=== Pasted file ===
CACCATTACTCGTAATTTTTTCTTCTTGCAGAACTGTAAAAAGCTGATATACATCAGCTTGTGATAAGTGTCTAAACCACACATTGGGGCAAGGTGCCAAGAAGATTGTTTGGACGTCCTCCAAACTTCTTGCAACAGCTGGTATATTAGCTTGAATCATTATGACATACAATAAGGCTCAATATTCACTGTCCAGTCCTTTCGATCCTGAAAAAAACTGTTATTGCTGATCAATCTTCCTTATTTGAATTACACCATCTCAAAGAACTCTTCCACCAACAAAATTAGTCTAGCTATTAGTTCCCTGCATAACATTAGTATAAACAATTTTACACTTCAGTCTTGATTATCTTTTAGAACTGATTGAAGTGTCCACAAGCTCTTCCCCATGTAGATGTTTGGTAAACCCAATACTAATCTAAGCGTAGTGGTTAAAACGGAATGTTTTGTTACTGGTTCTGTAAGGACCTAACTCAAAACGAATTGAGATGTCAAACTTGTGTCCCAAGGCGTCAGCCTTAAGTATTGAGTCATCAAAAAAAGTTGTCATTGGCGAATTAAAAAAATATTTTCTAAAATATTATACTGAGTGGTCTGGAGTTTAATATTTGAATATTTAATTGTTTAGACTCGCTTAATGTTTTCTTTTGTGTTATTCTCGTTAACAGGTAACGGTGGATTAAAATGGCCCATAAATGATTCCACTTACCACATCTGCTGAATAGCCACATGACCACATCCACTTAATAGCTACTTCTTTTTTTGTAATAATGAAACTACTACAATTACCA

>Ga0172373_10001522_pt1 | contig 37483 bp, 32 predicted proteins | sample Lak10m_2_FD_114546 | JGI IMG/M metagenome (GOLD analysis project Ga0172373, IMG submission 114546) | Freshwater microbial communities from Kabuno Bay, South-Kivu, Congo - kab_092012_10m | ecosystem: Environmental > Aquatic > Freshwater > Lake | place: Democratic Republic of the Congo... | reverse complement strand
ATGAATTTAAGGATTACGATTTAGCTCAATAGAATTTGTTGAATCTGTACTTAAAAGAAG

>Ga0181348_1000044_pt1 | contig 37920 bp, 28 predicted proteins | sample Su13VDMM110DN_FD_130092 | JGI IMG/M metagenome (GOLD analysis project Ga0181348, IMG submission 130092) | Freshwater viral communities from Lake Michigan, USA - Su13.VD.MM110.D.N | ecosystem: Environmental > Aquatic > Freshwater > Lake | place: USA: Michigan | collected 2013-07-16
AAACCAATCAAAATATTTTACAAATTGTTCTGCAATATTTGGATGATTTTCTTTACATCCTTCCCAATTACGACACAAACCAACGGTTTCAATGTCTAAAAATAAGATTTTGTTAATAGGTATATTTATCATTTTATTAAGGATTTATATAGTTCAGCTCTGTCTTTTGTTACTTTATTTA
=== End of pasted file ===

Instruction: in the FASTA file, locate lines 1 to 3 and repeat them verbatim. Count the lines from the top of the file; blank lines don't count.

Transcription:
CACCATTACTCGTAATTTTTTCTTCTTGCAGAACTGTAAAAAGCTGATATACATCAGCTTGTGATAAGTGTCTAAACCACACATTGGGGCAAGGTGCCAAGAAGATTGTTTGGACGTCCTCCAAACTTCTTGCAACAGCTGGTATATTAGCTTGAATCATTATGACATACAATAAGGCTCAATATTCACTGTCCAGTCCTTTCGATCCTGAAAAAAACTGTTATTGCTGATCAATCTTCCTTATTTGAATTACACCATCTCAAAGAACTCTTCCACCAACAAAATTAGTCTAGCTATTAGTTCCCTGCATAACATTAGTATAAACAATTTTACACTTCAGTCTTGATTATCTTTTAGAACTGATTGAAGTGTCCACAAGCTCTTCCCCATGTAGATGTTTGGTAAACCCAATACTAATCTAAGCGTAGTGGTTAAAACGGAATGTTTTGTTACTGGTTCTGTAAGGACCTAACTCAAAACGAATTGAGATGTCAAACTTGTGTCCCAAGGCGTCAGCCTTAAGTATTGAGTCATCAAAAAAAGTTGTCATTGGCGAATTAAAAAAATATTTTCTAAAATATTATACTGAGTGGTCTGGAGTTTAATATTTGAATATTTAATTGTTTAGACTCGCTTAATGTTTTCTTTTGTGTTATTCTCGTTAACAGGTAACGGTGGATTAAAATGGCCCATAAATGATTCCACTTACCACATCTGCTGAATAGCCACATGACCACATCCACTTAATAGCTACTTCTTTTTTTGTAATAATGAAACTACTACAATTACCA

>Ga0172373_10001522_pt1 | contig 37483 bp, 32 predicted proteins | sample Lak10m_2_FD_114546 | JGI IMG/M metagenome (GOLD analysis project Ga0172373, IMG submission 114546) | Freshwater microbial communities from Kabuno Bay, South-Kivu, Congo - kab_092012_10m | ecosystem: Environmental > Aquatic > Freshwater > Lake | place: Democratic Republic of the Congo... | reverse complement strand
ATGAATTTAAGGATTACGATTTAGCTCAATAGAATTTGTTGAATCTGTACTTAAAAGAAG